An Introduction to Alphability | Automated Trader Magazine


Alphability: Who will be able to see what?

Anyone: can see this page outlining the concept of Alphability and will also have access to a limited range of statistics.

Registered Users: will also have access to additional more detailed Alphability statistics.

Subscribers: Will be able to see the full range of metrics including detailed breakdowns and will also be able to download historical Alphability data.

To download this article in PDF format, please click here

An Introduction to Alphability

Alphability statistics are intended to provide an indication of the relative ease of capturing alpha (excess returns) from specific markets and time frames using generic categories of trading model. The two model categories initially supported on are trend and reversal. (Metrics and a database of matching engine rules for scalping and other ‘order book’ type strategies will be added later.)

Alphability statistics have two main objectives:

To provide historical measures that will assist those building trading models/systems in determining which markets and timeframes are most favourably responsive to which generic types of model.

To provide a hypothetical benchmark for measuring the alpha capture efficiency of trading models of certain generic types. (Not all Alphability metrics are suitable for this second objective).


The second of these objectives is not an entirely new idea; the concept of ‘potential profit’ was outlined in 1992 by Robert Pardo and has since been extended by Valerii Salov in his recent book “Modeling Maximum Trading Profits with C++”. However, in the case of Alphability, the idea is taken a step in a new direction in that it calculates potential profit for specific categories of trading model in a variety of time frames.


Volume Quartile Trends are one example of Trend Alphability and are calculated as follows. The trading volume for a trading session is divided into four equal volume segments that are used to delineate four trading periods. The first period lasts from the market open until 25% of the day’s total volume has traded; the second from then until 50% of the day’s total volume has traded; and so on. (Where actual traded volume data are not available, tick volume is used.)


Figure 1: Individual and total Volume Quartile Trend Alphability metrics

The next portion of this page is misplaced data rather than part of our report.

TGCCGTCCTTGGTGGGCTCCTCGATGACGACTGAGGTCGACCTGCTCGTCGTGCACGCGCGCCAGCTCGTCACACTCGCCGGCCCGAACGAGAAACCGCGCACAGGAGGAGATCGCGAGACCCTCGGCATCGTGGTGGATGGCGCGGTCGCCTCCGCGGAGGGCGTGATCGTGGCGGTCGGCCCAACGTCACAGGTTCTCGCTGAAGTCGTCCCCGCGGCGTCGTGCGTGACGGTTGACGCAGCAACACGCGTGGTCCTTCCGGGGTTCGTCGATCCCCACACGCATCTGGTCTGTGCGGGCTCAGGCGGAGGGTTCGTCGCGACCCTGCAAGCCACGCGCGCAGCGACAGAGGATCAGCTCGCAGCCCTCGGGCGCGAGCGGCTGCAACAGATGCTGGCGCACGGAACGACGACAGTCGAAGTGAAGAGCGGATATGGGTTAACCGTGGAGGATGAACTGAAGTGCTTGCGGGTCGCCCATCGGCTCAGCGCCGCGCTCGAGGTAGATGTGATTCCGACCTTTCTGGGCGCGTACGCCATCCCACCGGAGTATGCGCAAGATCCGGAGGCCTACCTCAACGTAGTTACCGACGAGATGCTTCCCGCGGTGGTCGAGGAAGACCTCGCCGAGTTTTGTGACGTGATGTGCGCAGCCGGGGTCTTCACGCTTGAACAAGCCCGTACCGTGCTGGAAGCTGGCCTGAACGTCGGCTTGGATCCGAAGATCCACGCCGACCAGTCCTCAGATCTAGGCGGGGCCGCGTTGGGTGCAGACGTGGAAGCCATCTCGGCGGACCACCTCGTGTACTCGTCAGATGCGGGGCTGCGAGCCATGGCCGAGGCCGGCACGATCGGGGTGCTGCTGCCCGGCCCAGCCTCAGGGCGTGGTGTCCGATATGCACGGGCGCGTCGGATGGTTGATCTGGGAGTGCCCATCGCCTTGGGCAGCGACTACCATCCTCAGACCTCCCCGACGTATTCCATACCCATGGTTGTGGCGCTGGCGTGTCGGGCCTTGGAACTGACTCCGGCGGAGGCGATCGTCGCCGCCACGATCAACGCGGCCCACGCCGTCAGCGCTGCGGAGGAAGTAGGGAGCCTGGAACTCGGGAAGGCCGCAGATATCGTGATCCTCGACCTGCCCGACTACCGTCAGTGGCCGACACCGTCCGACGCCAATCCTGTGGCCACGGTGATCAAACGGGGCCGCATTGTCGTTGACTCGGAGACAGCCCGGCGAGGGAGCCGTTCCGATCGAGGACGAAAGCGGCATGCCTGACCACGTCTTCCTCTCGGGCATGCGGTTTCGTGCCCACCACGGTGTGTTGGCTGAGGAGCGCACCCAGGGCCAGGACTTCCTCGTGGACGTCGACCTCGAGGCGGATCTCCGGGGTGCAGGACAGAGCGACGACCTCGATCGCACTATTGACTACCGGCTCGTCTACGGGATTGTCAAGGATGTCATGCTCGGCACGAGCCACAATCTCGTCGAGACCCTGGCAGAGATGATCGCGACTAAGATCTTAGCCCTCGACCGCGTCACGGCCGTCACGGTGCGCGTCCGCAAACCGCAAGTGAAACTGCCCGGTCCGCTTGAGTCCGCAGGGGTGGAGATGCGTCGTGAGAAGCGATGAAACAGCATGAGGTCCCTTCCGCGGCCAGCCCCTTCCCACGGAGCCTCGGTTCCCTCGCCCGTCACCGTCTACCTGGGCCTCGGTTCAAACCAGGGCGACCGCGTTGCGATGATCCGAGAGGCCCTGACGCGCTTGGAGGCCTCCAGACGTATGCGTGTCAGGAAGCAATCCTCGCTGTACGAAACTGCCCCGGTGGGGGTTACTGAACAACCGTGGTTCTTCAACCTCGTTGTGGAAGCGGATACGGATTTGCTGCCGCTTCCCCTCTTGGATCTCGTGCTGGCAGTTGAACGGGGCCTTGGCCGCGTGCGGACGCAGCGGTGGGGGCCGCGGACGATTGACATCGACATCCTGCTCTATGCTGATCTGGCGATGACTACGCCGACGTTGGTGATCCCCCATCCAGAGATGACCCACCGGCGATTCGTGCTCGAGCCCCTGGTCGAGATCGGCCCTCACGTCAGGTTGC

The ranges from the highest to the lowest prices in each period are then calculated to arrive at the maximum potential return for each volume based period. Figure 1 below illustrates these individual periods as well as their daily totals for 20 trading sessions of the Sep 07 DAX stock index future. All values are in points

This provides four hypothetical ‘potential profits’ that can be used as benchmark for low frequency intraday trend following models. However, this does not give any indication of the ease or difficulty of capturing those four potential returns.

One way of addressing this is to calculate the R2 (coefficient of determination) of a linear regression line from the low to the high of each volume period. The higher this value, the better the fit of the data points to the line and by implication the easier it should be to capture the trend (subject to a particular caveat mentioned later). Figure 2 illustrates the R2 values derived from the closing price of 5 minute bars for the same period as Figure 1.

As can be seen from the Q3 values highlighted on the columns marked ‘A’ and ‘B’, there are considerable discrepancies among R2 values. The reasons for this become apparent when one examines the data points used in the linear regression calculations for these values. Figure 3 shows the data points for column ‘A’, Figure 4 those for column ‘B’. In Figure 3 the progression of the market from the first to the last data point hardly characterises a smooth and orderly trend. While Figure 4 is by no means perfect, the trending nature of the market is immediately evident.



Figure 2: Individual and total Volume Quartile Trend Alphability R2 value


However, R2 values alone can be misleading as they say nothing about the length of the potential trend. A violent four bar move of 5% might have a high R2 value but would be difficult to capture. By contrast a gradual and steady rise or fall over 30 bars might have a lower R2 but be considerably easier to capture. Therefore one variant of the downloadable Alphability metrics available shortly to AT subscribers includes weightings for both R2 and length of move. In addition, subscribers will also be able to download additional data on Alphability distributions, historical datasets and R2 calculations based on high/low values.


Figure 3: Data points for column 'A' in Fig. 2

Figure 4: Data points for column 'B' in Fig.


Alphability metrics aren’t silver shrapnel and they aren’t trading models. However, the intention is that they may facilitate the more rapid development of automated and algorithmic trading models. According to our readers, the half life of alpha capture models in particular continues to decline, so the pressure to up the trading model development work rate is definitely increasing. Alphability will never replace rigorous and thorough model testing and evaluation but it will hopefully assist traders and developers to zero in more rapidly on markets and/or timeframes best suited to particular types of trading model. The other goal is that Alphability will also provide a range of granular and appropriate benchmarks for particular strategy types.

While some readers have already given us their valuable input, we see Alphability as an evolving project that must ultimately be driven by practitioners if it is to be of practical value. So if you have any specific suggestions regarding instrument coverage, time frames or other enhancements, please contact Alphability's creator, Andy Webb.

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